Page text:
About The Production
Hurlyburly was adapted for the screen by Anthony Drazan and David Rabe from Rabe's award-winning off-Broadway play
Hurlyburly was adapted for the screen by Anthony Drazan
and David Rabe from Rabe's award-winning off-Broadway play. Together
they transformed the intimate theater piece into a fast and furiously
kinetic comedy with a biting moral edge. Their screenplay in turn
attracted a stellar cast that brings a new energy to the work.
But how does one take a work like Hurlyburly, which is
about language and behavior. which originally took place in a
condo living room, and make it come alive cinematically? It all
began long before Drazan was a director, when he first saw the
play in New York. It was an intense experience - a searing, lightening-quick
conversation about life between four ambitious men looking for
love and happiness while getting hung up on the pursuit of sensation.
Says Drazan: "I loved the language, the hyper-real tone,
how absorbing and deep the themes were, and at the same time how
they were explored through clever humor."
Years went by and Drazan developed a reputation as a talented
young writer-director on the heels of his debut work Zebrahead,
which won the Sundance Film Festival Filmmaker Trophy. Zebrahead
rook on such complex themes as racism, bigotry and inter-racial
love. His second feature, Imaginary crimes, addressed family
relations, forgiveness and the American Dream. For his third feature,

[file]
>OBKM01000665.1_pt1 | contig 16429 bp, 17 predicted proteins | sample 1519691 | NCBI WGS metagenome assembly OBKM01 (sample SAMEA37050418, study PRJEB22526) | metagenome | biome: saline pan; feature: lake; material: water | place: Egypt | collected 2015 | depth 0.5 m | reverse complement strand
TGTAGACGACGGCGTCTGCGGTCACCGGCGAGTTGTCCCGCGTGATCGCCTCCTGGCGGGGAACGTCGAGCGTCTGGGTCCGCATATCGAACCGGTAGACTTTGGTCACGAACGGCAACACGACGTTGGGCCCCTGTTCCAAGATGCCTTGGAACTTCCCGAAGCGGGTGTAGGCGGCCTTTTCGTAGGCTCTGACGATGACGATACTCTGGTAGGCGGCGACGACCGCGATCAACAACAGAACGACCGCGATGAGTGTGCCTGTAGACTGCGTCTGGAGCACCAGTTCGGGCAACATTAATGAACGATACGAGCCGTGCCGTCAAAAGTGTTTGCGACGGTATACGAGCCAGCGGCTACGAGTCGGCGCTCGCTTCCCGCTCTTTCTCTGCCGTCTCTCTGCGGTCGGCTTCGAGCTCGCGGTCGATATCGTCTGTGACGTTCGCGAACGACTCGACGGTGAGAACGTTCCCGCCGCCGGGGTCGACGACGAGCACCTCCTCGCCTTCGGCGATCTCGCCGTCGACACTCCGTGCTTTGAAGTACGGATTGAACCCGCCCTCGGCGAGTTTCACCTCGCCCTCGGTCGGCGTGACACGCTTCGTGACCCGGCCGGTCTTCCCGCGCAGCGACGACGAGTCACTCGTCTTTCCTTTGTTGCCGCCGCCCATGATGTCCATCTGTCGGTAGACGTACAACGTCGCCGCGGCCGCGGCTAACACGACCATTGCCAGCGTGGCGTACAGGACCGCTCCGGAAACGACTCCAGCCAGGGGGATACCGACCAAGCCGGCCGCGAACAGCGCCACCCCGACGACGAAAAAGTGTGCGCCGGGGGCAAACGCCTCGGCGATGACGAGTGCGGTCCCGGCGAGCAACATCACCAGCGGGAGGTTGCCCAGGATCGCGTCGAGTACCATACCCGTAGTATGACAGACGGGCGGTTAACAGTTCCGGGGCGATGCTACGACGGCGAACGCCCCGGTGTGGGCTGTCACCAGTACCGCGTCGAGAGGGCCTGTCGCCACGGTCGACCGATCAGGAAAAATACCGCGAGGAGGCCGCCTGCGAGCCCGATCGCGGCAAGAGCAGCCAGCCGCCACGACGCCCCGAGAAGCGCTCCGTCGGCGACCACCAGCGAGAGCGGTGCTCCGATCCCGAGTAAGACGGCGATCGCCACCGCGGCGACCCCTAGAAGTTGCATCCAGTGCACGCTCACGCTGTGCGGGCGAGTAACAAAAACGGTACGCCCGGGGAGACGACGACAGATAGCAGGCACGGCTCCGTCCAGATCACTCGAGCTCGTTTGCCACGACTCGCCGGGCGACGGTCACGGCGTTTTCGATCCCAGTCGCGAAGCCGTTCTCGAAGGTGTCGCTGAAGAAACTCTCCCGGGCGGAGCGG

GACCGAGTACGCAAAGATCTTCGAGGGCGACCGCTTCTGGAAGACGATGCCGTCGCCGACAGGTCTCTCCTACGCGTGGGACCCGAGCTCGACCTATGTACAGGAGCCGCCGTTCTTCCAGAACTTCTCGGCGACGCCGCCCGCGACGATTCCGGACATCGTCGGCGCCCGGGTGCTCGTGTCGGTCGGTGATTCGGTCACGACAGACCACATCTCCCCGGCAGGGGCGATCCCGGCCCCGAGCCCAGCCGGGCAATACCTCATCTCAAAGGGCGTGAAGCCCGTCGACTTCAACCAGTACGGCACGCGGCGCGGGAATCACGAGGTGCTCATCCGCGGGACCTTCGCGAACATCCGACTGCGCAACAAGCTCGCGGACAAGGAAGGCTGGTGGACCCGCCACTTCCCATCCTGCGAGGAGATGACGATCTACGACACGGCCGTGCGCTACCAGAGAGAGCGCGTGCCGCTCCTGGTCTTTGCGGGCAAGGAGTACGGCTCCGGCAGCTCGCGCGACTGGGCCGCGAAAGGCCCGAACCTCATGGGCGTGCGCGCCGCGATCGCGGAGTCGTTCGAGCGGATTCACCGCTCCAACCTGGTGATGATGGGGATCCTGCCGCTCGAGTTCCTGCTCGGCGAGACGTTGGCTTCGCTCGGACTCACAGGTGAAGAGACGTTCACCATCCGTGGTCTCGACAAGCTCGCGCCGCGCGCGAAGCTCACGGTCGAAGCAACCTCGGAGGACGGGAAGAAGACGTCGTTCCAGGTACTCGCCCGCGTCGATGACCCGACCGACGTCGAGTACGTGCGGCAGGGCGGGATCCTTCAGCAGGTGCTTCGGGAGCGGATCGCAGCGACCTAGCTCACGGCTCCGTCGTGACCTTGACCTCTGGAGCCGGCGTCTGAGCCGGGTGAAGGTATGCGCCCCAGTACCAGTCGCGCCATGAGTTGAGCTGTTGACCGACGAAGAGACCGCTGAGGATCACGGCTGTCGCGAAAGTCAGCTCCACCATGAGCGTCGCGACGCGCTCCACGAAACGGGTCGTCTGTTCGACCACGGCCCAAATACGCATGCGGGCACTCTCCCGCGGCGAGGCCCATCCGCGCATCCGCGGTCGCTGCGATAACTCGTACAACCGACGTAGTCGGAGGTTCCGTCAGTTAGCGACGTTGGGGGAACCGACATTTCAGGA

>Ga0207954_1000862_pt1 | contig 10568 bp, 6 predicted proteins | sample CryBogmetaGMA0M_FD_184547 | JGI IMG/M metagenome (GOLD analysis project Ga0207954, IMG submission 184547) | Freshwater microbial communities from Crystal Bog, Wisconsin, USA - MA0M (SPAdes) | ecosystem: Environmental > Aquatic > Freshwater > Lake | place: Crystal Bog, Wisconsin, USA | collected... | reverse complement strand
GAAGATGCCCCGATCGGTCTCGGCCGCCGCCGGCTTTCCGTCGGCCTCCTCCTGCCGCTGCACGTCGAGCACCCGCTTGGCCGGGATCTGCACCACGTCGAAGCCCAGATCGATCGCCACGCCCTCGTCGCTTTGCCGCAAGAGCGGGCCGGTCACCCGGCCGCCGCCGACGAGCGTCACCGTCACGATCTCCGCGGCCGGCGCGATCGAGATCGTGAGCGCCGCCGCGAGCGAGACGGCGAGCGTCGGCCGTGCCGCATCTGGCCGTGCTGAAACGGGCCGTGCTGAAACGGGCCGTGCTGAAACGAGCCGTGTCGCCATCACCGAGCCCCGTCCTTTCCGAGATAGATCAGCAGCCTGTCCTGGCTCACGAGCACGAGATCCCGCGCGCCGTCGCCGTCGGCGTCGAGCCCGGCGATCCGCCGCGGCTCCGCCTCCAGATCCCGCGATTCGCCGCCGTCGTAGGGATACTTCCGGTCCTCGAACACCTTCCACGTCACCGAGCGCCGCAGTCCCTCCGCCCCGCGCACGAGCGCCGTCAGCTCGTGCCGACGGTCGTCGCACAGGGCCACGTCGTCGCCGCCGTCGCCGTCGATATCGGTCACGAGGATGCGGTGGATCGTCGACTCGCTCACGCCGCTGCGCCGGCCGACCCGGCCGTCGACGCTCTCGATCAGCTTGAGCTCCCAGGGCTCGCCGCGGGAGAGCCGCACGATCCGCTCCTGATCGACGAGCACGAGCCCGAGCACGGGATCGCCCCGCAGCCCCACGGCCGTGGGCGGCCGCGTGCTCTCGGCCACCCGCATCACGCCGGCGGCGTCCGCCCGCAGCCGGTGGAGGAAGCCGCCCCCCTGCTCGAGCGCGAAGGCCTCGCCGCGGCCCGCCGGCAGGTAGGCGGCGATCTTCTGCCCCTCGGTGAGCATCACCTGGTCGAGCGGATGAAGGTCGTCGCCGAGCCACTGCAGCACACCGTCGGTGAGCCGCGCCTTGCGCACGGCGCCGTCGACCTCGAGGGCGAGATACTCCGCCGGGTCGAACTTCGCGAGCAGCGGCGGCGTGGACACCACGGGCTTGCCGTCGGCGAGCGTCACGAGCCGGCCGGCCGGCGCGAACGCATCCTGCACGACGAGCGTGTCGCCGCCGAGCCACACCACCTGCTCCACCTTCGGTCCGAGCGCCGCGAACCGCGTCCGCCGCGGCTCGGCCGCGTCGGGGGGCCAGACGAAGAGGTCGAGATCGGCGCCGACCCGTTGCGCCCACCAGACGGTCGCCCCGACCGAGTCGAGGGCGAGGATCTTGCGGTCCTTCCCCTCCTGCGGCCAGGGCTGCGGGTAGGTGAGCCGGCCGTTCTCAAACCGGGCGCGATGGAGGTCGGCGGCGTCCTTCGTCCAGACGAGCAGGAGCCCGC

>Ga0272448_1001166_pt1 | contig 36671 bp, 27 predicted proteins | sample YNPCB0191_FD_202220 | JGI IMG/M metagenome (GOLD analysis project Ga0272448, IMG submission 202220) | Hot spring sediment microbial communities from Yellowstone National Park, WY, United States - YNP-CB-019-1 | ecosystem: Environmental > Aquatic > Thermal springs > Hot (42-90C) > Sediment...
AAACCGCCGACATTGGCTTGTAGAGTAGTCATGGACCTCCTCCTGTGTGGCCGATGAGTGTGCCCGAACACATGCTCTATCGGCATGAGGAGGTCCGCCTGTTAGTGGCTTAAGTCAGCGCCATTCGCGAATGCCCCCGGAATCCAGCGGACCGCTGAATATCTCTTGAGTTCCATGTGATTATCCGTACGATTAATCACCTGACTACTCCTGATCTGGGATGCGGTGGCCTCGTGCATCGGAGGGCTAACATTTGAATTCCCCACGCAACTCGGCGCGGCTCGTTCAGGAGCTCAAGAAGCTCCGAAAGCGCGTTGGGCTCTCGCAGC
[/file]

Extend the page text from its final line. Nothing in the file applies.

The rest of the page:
he wanted to take on something equally rich but with a different
tone - and that's when Hurlyburly resurfaced. "I saw
the story as being about the hollow feeling that comes from the
inability to love or be loved, so common in our current times,
and I found that worth exploring." he says.
Reading the stage play, Drazan was struck with an idea that would
both contemporize the story and make it more cinematic - switch
the point of view from the detached, sarcastic Mickey to the yearning,
searching Eddie and allow for the slight, glimmering possibility
of Eddie's redemption as he begins to do something he hasn't done
in a long time: care.
Drazan contacted playwright David Rabe and told him about his
ideas. Rabe was intrigued. Thus began a two-year process that
kicked off with Anthony Drazan moving to Connecticut to work with
Rabe on the adaptation. The two spent long days and nights discussing
the characters. humor and themes, then cutting and restructuring
the whole thing into a screenplay. "Our goal was to find
a way to tell the story cinematically without ever letting it
get bogged down. says Drazan. ''It's meant to be a roller coaster
ride - not of action, but of emotions and language and human motivations.
We wanted it to be intense, to demand the audience invest themselves,
but also to be as wickedly funny as the play." Throughout
their collaboration, Rabe had the task of overseeing "the
mind, the soul and the poetry" of the piece while Drazan
would watch out for the cinematic energy and cohesion.
For Drazan. the sudden shift into the slowed lifestyle and genteel
civility of New England only heightened his sense of the manic
pace he wanted Hurlyburly to have on the screen. "Once
you're outside L.A. you begin to realize that there's something
about this place, about driving on these freeways, talking on
our car phones, feeding on this compulsive energy. that makes
for this high-adrenaline, rattetata way of talking and being,"
observes Drazan. "The screenplay had to viscerally reveal
this kinetic mania.
But Drazan also wanted the screenplay to be more than just a wild
barrage of fast<
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